By Robert A. Grove, Edgelings
There’s a reason the oldest marathon in the world is in Boston. The marathon is as much a race against your own limits as it is against competitors. And just finishing is considered winning . . . at least it is in Boston. It’s a fatalistic philosophy that embodies the New England Yankee spirit. While the crowds at other marathons leave after the lead runners cross the finish line, in Boston they wait and cheer on into the dark of night, encouraging the stragglers who are fighting their own demons, struggling to “win” by just finishing. The fact that they are hours behind and totally out of the race is inconsequential. Still, as Vince Lombardi once said, “If you’re going to run, run to win”. He didn’t mean ‘run to simply finish.’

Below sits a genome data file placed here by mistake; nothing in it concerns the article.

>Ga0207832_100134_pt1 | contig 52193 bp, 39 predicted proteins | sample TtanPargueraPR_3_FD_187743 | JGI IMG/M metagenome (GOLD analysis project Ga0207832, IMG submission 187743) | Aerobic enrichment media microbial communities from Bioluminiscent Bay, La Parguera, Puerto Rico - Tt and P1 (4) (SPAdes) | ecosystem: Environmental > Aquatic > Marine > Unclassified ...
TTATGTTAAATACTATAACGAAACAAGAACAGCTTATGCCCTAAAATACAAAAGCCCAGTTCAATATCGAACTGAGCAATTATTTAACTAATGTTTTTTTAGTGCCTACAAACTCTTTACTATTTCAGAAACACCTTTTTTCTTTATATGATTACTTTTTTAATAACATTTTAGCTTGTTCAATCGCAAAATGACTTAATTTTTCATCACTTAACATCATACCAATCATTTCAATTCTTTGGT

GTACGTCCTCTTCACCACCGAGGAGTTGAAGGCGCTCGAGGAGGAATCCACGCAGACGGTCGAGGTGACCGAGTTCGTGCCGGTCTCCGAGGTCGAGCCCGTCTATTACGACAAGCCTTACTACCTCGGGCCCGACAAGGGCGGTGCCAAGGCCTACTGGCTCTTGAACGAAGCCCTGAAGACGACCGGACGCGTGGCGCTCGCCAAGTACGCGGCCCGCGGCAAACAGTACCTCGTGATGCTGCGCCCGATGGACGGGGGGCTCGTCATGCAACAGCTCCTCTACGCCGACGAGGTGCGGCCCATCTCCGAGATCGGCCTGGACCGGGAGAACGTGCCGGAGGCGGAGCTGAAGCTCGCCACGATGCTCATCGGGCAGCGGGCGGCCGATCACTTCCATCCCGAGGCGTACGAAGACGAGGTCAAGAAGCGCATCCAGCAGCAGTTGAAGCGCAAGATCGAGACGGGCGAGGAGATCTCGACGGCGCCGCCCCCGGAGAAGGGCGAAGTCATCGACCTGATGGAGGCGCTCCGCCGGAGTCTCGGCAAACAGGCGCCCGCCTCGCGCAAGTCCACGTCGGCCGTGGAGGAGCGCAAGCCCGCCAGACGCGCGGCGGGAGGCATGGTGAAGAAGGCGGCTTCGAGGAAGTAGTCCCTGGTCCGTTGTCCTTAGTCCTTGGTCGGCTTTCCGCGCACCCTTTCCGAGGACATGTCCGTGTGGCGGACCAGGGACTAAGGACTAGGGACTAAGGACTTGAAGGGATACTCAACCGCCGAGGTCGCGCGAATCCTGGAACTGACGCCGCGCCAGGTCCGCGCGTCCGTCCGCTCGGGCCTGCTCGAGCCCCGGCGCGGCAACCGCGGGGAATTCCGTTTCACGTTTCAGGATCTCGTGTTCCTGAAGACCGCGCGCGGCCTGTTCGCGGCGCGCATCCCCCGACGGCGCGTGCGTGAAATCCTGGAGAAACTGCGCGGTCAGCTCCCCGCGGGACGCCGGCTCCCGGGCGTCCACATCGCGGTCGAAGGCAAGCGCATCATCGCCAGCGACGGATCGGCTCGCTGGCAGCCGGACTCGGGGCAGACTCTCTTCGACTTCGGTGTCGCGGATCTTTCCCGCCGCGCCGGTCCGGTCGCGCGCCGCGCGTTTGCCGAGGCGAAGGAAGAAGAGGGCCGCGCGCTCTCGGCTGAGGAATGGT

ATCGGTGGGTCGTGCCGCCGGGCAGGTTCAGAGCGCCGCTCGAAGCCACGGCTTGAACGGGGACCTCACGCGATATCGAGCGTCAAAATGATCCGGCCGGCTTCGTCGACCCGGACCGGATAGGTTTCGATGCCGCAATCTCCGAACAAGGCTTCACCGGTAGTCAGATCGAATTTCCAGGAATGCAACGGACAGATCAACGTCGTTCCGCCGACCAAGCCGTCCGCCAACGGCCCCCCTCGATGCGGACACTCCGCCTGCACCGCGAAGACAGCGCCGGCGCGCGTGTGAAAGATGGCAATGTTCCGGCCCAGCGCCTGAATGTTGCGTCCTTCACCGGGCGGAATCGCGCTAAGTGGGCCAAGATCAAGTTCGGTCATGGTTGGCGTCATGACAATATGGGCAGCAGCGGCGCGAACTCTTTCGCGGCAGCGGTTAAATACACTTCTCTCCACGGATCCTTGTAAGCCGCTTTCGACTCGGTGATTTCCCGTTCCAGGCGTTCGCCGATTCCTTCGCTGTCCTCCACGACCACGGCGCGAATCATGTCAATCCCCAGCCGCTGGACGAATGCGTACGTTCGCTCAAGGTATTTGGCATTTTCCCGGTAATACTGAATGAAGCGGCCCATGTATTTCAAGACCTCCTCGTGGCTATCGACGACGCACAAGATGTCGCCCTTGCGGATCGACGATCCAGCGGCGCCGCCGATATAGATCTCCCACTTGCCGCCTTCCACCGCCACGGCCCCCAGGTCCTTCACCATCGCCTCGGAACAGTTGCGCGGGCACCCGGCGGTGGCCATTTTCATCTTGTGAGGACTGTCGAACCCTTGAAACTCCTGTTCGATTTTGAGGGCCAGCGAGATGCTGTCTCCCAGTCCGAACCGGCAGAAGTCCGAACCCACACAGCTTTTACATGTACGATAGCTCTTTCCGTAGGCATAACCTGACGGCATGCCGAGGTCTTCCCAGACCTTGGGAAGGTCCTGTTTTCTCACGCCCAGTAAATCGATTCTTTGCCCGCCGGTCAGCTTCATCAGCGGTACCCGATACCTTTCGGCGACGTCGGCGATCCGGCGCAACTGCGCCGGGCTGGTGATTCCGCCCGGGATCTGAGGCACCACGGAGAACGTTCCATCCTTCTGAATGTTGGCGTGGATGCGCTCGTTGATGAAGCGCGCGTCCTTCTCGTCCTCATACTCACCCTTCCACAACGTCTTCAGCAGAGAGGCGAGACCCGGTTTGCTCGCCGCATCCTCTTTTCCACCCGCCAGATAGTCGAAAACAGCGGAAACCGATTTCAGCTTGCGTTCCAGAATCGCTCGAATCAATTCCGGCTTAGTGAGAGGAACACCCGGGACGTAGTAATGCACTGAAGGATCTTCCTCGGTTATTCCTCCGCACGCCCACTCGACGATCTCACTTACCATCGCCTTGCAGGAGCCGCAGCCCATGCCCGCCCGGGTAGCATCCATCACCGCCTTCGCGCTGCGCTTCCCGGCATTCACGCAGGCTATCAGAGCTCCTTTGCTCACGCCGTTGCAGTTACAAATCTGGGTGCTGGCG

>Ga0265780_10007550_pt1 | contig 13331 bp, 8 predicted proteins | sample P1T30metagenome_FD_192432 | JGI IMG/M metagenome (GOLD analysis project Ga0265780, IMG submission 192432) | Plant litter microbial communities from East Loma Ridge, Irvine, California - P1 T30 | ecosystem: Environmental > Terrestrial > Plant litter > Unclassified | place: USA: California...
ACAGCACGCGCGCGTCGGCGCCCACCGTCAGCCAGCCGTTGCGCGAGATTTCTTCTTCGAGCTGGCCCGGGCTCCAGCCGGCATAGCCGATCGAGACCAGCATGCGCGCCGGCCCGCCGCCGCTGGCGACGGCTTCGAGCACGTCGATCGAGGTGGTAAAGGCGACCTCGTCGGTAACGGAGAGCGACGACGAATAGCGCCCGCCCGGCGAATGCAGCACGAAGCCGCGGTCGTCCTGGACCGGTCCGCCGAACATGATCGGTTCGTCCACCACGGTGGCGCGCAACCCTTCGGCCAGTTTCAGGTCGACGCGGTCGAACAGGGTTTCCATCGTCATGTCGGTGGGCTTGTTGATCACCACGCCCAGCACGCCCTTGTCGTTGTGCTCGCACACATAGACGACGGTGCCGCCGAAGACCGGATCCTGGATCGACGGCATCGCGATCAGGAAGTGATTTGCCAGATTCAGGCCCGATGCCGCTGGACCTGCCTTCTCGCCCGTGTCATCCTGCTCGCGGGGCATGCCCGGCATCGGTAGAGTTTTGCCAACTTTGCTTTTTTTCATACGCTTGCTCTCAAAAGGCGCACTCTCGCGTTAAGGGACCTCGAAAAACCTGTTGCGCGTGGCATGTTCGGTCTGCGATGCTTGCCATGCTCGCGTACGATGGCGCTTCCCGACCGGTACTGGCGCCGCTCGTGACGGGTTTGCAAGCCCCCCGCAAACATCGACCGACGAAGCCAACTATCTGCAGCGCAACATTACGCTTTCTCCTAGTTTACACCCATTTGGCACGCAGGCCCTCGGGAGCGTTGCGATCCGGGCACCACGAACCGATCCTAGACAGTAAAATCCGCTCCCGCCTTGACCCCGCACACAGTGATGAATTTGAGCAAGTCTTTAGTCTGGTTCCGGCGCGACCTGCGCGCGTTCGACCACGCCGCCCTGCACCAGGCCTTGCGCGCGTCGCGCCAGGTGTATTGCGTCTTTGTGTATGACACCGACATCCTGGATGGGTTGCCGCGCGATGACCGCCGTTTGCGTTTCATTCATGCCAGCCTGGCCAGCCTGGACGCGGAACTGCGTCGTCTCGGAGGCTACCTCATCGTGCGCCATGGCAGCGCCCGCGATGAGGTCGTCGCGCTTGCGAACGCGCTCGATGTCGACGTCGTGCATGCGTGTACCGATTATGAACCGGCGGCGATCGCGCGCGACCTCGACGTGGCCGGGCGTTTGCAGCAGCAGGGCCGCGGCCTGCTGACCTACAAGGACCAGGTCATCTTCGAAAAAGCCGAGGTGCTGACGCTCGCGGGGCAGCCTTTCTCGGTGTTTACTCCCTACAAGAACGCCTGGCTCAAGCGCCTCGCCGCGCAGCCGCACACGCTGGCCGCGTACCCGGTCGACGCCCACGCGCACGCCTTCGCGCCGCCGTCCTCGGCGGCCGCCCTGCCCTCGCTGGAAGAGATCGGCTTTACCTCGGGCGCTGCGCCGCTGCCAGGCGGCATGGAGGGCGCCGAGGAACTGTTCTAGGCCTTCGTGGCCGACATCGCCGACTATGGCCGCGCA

Similarly, in the competition of the marketplace, Boston, and the entire New England region, has historically started quickly but finished (often quite contentedly) far behind. Boston led the nation’s banking industry throughout the 18th century…until New York came along. In tyhe 1800’s Donald McKay built the finest ships in the world. But ship construction techniques changed and, unable to compete, the industry moved away from New England forever. The river towns throughout New England are dotted with vacant 19th century mills. Water power drove the development of textile mills, some with more footage than a modern international airport. Today, they sit vacant – a blight on the landscape and a depressing reminder of yet another industry lost. These stories are endless. The region has the brain power and research capabilities to be the envy of most nations. And Yankees are legendary innovators. But, for some reason, the region simply can’t compete when the pressure is on. It doesn’t matter if New England lose industries through competition or simply by giving them away through arrogance, laziness or neglect; the results are the same.